Whole-exome sequencing for the identification of rare variants in primary immunodeficiency genes in children with sepsis - a prospective population-based cohort study.

Borghesi, Alessandro; Trück, Johannes; Asgari, Samira; Sancho-Shimizu, Vanessa; Agyeman, Philipp KA; Bellos, Evangelos; Giannoni, Eric; Stocker, Martin; Posfay-Barbe, Klara M; Heininger, Ulrich; Bernhard-Stirnemann, Sara; Niederer-Loher, Anita; Kahlert, Christian R; Natalucci, Giancardlo; Relly, Christa; Riedel, Thomas; Kuehni, Claudia E; Thorball, Christian W; Chaturvedi, Nimisha; Martinon-Torres, Federico; ... (2020). Whole-exome sequencing for the identification of rare variants in primary immunodeficiency genes in children with sepsis - a prospective population-based cohort study. (In Press). Clinical infectious diseases The University of Chicago Press 10.1093/cid/ciaa290

Borghesi ClinInfectDis 2020_epub.pdf - Accepted Version
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BACKGROUND The role of primary immunodeficiencies (PID) in susceptibility to sepsis remains unknown. It is unclear whether children with sepsis benefit from genetic investigations. We hypothesized that sepsis may represent the first manifestation of underlying PID. We applied whole-exome sequencing (WES) to a national cohort of children with sepsis to identify rare, predicted pathogenic variants in PID genes. METHODS Multicenter population-based prospective study including previously healthy children ≥28 days and <17 years admitted with blood culture-proven sepsis. Using a stringent variant filtering procedure, analysis of WES data was restricted to rare, predicted pathogenic variants in 240 PID genes for which increased susceptibility to bacterial infection has been reported. RESULTS 176 children presenting with 185 sepsis episodes underwent WES (median age 52 months, IQR 15.4-126.4). 41 unique predicted pathogenic PID variants (1 homozygous, 5 hemizygous, and 35 heterozygous) were found in 35/176 (20%) patients, including 3/176 (2%) patients carrying variants which were previously reported to lead to PID. The variants occurred in PID genes across all 8 PID categories as defined by the International Union of Immunological Societies. We did not observe a significant correlation between clinical or laboratory characteristics of patients and the presence or absence of PID variants. CONCLUSIONS Applying WES to a population-based cohort of previously healthy children with bacterial sepsis detected Variants of Uncertain Significance in PID genes in one out of five children. Future studies need to investigate the functional relevance of these variants to determine whether variants in PID genes contribute to pediatric sepsis susceptibility.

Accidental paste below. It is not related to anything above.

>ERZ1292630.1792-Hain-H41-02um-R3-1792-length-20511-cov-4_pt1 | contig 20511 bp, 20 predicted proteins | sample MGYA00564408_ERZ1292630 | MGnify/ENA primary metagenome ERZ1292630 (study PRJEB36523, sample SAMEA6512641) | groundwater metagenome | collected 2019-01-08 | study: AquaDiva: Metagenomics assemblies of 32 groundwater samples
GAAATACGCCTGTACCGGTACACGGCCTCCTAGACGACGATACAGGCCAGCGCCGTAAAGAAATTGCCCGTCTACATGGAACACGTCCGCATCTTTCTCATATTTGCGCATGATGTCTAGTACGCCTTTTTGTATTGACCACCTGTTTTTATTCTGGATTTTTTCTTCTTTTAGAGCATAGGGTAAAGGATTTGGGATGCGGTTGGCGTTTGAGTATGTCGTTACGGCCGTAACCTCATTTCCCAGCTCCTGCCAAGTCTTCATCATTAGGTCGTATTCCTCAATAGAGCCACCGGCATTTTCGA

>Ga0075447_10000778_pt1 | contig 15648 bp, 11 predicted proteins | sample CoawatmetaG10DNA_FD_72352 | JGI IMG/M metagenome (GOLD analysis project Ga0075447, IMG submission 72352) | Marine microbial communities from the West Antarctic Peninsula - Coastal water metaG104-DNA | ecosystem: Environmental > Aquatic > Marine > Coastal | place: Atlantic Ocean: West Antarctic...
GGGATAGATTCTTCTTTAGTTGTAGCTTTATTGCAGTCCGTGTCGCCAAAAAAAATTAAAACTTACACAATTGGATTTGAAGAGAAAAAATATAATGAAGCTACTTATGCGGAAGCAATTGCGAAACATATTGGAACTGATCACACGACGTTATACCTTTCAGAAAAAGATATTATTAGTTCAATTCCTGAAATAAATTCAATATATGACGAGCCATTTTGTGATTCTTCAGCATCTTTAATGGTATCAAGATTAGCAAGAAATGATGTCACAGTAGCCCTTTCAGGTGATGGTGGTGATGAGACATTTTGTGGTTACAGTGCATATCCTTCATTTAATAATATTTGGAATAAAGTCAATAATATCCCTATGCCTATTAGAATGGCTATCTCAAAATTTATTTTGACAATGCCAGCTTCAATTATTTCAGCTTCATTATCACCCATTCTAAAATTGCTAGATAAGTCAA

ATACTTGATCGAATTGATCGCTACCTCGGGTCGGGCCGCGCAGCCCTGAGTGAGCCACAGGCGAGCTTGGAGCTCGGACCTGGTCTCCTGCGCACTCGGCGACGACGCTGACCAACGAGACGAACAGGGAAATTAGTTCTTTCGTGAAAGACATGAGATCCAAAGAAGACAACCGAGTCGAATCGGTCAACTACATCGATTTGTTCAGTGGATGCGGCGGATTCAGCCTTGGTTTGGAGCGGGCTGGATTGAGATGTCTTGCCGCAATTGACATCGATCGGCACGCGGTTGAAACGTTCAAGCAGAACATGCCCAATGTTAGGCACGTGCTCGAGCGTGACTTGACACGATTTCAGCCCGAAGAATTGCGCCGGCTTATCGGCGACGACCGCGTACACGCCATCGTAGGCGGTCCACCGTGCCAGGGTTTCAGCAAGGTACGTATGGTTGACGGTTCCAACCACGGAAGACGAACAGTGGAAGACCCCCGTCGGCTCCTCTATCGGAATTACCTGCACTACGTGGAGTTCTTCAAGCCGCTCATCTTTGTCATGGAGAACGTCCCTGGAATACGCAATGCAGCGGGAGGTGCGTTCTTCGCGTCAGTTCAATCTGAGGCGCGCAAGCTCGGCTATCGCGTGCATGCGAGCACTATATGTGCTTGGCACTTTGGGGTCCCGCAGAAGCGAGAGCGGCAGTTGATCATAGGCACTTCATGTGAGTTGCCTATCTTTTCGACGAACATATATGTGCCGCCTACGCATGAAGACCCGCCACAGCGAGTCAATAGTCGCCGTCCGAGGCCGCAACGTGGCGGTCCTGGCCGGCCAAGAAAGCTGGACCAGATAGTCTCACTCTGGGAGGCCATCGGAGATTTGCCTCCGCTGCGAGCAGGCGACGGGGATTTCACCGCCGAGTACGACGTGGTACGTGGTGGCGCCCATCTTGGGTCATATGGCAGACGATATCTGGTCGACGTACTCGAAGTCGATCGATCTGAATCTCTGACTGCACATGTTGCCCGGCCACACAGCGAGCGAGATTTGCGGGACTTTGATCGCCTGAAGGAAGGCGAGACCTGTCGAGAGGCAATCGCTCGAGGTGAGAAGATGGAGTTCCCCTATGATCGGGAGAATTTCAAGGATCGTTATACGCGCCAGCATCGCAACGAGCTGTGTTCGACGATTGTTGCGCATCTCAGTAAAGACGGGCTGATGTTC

Item Type:

Journal Article (Original Article)


04 Faculty of Medicine > Pre-clinic Human Medicine > Institute of Social and Preventive Medicine (ISPM)
04 Faculty of Medicine > Department of Gynaecology, Paediatrics and Endocrinology (DFKE) > Clinic of Paediatric Medicine

UniBE Contributor:

Agyeman, Philipp; Kühni, Claudia; Aebi, Christoph and Schlapbach, Luregn Jan


600 Technology > 610 Medicine & health
300 Social sciences, sociology & anthropology > 360 Social problems & social services




The University of Chicago Press


[4] Swiss National Science Foundation




Andrea Flükiger-Flückiger

Date Deposited:

07 Apr 2020 16:39

Last Modified:

16 Apr 2020 15:52

Publisher DOI:


PubMed ID:


Uncontrolled Keywords:

child exome sequencing genomics immunodeficiency sepsis variant variants of uncertain significance





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